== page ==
Water Users/ Stakeholders

The land-locked economies of the upper Nile region are characterized by an expensive road transportation and logistics. The transport infrastructure between upstream and downstream riparians remain weak, although the African Union made efforts to strengthen the road interconnections. There is still a lack of a reliable and cost-effective north-south transportation link which causes a lost opportunity for regional integration. 

Water demand is characterized by an increasing need for domestic use. There is a growing number of “water stressed” countries in the basin. The following graph shows the water resources availability per capita for two of the riparian countries:


The water users are facing a high stress level which is supposed to remain in future. The forecast for future water availability shows decreasing water resources. The scarcity level remains for future forecasts constant, somehow between the stress level an the water availability. The following table shows for the riparian countries Egypt, Ethiopia and Sudan the freshwater withdrawal: 

Table: Water use

Year Total Freshwater Withdrawal (km³/yr) Per Capita Withdrawal (m³/p/yr) Domestic Use (%) Industrial Use (%) Agricultural Use (%)

2005 Population (millions)

2000 68.30 932 8 6 86 74.03
2002 5.56 72 6 0 94 77.43
2000 37.32 1,030 3 1 97 36.23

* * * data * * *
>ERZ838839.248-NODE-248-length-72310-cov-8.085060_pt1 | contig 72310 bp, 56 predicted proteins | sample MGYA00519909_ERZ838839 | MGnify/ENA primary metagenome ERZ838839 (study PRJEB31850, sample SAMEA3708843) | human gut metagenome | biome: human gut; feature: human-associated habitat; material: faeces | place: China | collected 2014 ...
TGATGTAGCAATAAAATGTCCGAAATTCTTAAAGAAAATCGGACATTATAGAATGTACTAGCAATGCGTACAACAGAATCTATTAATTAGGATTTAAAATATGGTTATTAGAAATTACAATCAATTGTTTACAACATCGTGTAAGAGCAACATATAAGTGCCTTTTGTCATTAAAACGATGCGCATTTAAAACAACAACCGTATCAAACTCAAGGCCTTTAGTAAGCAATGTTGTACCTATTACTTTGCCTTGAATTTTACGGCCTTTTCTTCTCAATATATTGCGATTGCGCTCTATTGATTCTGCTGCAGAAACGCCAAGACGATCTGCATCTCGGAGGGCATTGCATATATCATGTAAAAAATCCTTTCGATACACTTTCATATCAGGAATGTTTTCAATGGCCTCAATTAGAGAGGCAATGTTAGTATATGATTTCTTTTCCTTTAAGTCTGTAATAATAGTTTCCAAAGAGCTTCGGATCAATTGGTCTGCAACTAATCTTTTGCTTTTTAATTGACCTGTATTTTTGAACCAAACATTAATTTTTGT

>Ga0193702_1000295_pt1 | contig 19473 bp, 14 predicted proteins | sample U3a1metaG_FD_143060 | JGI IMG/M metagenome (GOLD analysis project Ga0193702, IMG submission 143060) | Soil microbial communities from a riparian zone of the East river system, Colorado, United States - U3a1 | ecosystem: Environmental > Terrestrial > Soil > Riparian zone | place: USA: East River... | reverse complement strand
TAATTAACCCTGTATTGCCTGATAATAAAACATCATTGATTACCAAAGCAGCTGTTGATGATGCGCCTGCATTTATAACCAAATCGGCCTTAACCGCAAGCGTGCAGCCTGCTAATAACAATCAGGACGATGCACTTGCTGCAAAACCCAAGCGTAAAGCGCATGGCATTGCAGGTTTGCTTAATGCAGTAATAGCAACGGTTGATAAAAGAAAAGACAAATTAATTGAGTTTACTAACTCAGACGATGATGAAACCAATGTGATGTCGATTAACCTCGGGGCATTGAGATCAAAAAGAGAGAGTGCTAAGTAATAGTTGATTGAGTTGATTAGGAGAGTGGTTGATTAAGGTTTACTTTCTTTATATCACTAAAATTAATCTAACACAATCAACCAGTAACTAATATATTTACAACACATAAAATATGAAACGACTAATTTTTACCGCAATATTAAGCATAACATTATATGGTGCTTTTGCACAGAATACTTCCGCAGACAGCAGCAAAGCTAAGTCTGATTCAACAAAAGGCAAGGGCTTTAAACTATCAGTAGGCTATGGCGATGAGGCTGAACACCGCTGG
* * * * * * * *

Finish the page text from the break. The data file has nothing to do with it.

References and further reading:

Conway, D. (2000) The climate and hydrology of the Upper Blue Nile, Ethiopia, Geographical Journal, 166, 49–62.

Camberlin, P. (2009) Nile Basin Climates, The Nile: Origin, Environments, Limnology and Human Use.

NBI (2012) State of the River Nile Basin Report, Nile Basin Initiative (NBI) Publishing, Entebbe, Uganda.

Sutcliffe, J., Parks, Y. P. (1999) The Hydrology of the Nile, IAHS Special Publication no. 5, IAHS Press, Institute of Hydrology, Wallingford, Oxfordshire OX10 8BB, UK, p. 33, and 57–87, 1999.

Wolman, M. G., Giegengack, R. F. (2008) The Nile River: Geology, Hydrology, Hydraulic Society, Large Rivers. John Wiley & Sons, Ltd, 471–490. 

UNEP (2013) Adaptation to Climate-change Induced Water Stress in the Nile Basin: A Vulnerability Assessment Report, Division of Early Warning and Assessment (DEWA), United Nations Environment Programme (UNEP), Nairobi, Kenya.

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